Software auditing with ARD3

November 30

I recently upgraded to ARD3 from ARD2 and as far as I can see it still uses the same brain dead approach to building Application reports. This being that the Mac running ARD Administrator onhas to have the same user applications on (so it can do a comparison).
First a confession, I have not (yet) read the manual. My excuse is that it does not come with (a printed) manual.
Why is this approach brain dead? Let me list the reasons why.
1. Not every user will have the same set of applications, e.g. the marketing department might have a lot of Adobe software while the sales department would not, and of course the IT department (running ARD) would also have a different set. This means that in order to cover all bases, a special machine would have to be set up with all possible applications!
2. Setting up such a special machine with additional copies of all used software installed including possibly very expensive packages would result in an astronomical bill.
3. Such a machine would itself then need to be constantly kept up to date for all those applications.
4. If you have multiple ARD Administrators running ARD Administrator on multiple machines then the cost increases even more.
5. A single machine might not support all the different possible applications in use. For example an Intel based Mac will not support old Classic applications still in use, an Intel mini will not (officially) support Aperture and so on.
I have over the years tried many different software auditing tools, and without exception they are all awful. The biggest issue most of them have is that they will blindly consider all executables to be 'applications'. This includes self-extracting archives, and sub-components of larger applications (e.g. Microsoft's Equation Editor component of Microsoft Office). In order to produce a useable report, one would have to spend a huge amount of time defining filters (if the auditing tool has the ability to do so) to strip out this gunk.
Even in a pure Windows environment, Microsoft are the biggest culprites here. They more than any software developer scream about piracy and encourage you to use (their) tools to prevent this but they can't even build the intelligence in to their tool, on their operating system, to accurately identify their applications.
The big software developers should have long ago come up with a simple scheme for a tool to ask if for example an Adobe or Microsoft program was installed rather than blindly (and stupidly) searching for all .exe or .com (or .app for Mac OS X) type files.
Ironically, the Add/Remove Control Panel in Windows does a better job of listing applications than dedicated auditing tools!!!
PS. The main benefit I get from ARD is its excellent Remote Control facilities. It even does a good job of controlling PCs via VNC. In fact because it uses VNC, it is far, FAR better than Timbuktu which despite my notifying Netopia repeatedly since 2000, still does not correctly map keys between Mac and Windows on non US keyboard layouts.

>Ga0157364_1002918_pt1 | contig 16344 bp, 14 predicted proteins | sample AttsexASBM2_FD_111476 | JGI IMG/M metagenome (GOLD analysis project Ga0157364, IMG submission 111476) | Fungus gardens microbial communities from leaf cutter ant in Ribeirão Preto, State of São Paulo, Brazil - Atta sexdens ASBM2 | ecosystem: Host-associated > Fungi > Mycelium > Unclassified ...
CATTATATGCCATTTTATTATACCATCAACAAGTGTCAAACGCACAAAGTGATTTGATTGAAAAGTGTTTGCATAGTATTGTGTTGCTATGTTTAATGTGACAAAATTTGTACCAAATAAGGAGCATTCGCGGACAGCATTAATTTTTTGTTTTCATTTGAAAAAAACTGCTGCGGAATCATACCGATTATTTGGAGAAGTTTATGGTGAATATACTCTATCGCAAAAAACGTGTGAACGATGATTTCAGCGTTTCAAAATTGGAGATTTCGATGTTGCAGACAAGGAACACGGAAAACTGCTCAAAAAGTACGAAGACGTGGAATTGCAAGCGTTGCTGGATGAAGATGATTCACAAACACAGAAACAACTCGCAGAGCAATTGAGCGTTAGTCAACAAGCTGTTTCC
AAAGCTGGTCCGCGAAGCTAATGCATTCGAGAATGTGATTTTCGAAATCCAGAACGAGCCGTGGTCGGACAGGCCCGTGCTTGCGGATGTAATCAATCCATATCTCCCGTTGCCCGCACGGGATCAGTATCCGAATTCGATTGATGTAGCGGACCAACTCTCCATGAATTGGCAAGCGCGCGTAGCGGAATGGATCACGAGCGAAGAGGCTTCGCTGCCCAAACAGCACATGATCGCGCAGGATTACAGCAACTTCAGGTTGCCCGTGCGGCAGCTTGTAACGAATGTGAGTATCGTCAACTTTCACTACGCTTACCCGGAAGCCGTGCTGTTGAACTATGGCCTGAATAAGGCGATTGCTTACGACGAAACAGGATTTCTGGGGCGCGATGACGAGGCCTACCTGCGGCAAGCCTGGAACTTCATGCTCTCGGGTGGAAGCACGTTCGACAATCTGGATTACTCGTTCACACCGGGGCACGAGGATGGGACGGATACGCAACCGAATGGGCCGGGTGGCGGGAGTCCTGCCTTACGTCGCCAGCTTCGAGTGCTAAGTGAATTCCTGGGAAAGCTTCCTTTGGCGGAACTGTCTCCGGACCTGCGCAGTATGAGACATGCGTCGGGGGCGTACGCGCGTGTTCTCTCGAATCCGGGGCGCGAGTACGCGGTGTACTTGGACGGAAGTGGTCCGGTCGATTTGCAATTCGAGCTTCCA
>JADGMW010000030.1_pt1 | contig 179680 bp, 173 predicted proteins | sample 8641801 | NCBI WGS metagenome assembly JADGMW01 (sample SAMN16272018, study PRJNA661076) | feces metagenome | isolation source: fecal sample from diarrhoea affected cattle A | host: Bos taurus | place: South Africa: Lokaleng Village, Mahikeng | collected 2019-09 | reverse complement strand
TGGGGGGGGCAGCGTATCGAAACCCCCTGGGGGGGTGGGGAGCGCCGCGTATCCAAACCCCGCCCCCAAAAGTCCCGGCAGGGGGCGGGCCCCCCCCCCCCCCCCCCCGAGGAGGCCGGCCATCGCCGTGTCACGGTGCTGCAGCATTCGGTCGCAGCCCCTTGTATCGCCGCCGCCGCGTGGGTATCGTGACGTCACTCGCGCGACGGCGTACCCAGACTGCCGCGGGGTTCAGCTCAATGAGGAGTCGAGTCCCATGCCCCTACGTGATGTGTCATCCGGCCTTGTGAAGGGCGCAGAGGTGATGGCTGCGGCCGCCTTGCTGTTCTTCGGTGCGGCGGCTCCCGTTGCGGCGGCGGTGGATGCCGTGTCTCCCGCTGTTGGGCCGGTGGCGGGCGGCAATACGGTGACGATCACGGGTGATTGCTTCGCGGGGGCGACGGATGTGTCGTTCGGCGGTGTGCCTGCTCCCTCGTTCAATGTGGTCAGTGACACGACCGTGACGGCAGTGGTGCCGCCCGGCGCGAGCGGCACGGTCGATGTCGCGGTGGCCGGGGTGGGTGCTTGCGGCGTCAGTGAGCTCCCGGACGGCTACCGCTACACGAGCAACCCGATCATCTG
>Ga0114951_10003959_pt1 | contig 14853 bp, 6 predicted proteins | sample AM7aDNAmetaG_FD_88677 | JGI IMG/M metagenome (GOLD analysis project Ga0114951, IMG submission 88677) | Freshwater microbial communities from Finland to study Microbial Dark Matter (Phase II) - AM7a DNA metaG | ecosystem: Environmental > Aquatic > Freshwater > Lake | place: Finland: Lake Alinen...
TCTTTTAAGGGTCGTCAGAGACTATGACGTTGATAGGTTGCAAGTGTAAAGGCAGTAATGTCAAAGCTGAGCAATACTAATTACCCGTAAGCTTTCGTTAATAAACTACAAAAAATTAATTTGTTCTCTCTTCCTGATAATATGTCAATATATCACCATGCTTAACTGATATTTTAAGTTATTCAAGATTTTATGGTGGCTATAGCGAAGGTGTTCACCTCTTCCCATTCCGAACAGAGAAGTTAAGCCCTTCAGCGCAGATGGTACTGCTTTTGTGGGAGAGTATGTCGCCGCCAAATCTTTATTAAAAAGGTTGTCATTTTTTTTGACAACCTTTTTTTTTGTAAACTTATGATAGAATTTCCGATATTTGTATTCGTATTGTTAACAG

PowerBook G4    



As your answer indicates, there is no easy solution (no dispute from me there). However it is the BIG software developers who keep whinging that us poor helpless users should operate an effective software audit so we can buy a zillion licenses from them and be legal. I therefore feel that that BIG software developers should be providing a solution that better enables us to do this.
The same problems apply to Windows (of course), and here the situation gets even more silly (typical British understatement). In Windows, if you run the Add/Remove Software control panel, then it does give a fairly reasonable list of 'real' Applications that have been installed on your machine! For example MS Office is listed as MS Office and not as a host of minor components (e.g. Equation Editor). And yet most/all Windows auditing tools do not use this list, instead resorting to the same brain dead mechanism of (in this case) looking for .exe files etc.
Another approach would involve something like the [shudder!] Windows Registry, in that when an Application is installed it 'registers' itself, such a step could in theory be added to the standard installer programs (MSI for Windows or .pkg for Mac) but a standard data repository (e.g. the - yech - Registry) is needed.
On the Mac prior to Mac OS X we almost had something like this already. It was called the "Desktop database". Even now each Mac application is supposed to have a unique "Creator ID" registered with Apple.
While on the topic, other approaches would be -
1. The ability to filter the results of searches for Applications so as to exclude fluff like self-extracting-archives and 'components' of larger applications.
2. I believe one or two auditing tools use 'signatures' to identify major applications (the ones from these dreaded BIG software developers). This approach is very similar to the way many viruses are detected. If anti-virus software can uniquely identify over one hundred thousand viruses this way, then a mere few hundred or few thousand applications should be easy.
Matters are not helped by the fact that the same BIG software developers generally have software licensing schemes so complicated THAT THEY DO NOT UNDERSTAND THEM THEMSELVES A while ago I spoke to three Microsoft employees about MS Office volume licenses for Mac and got FOUR different answers!
PowerBook G4   Mac OS X (10.4.6)  

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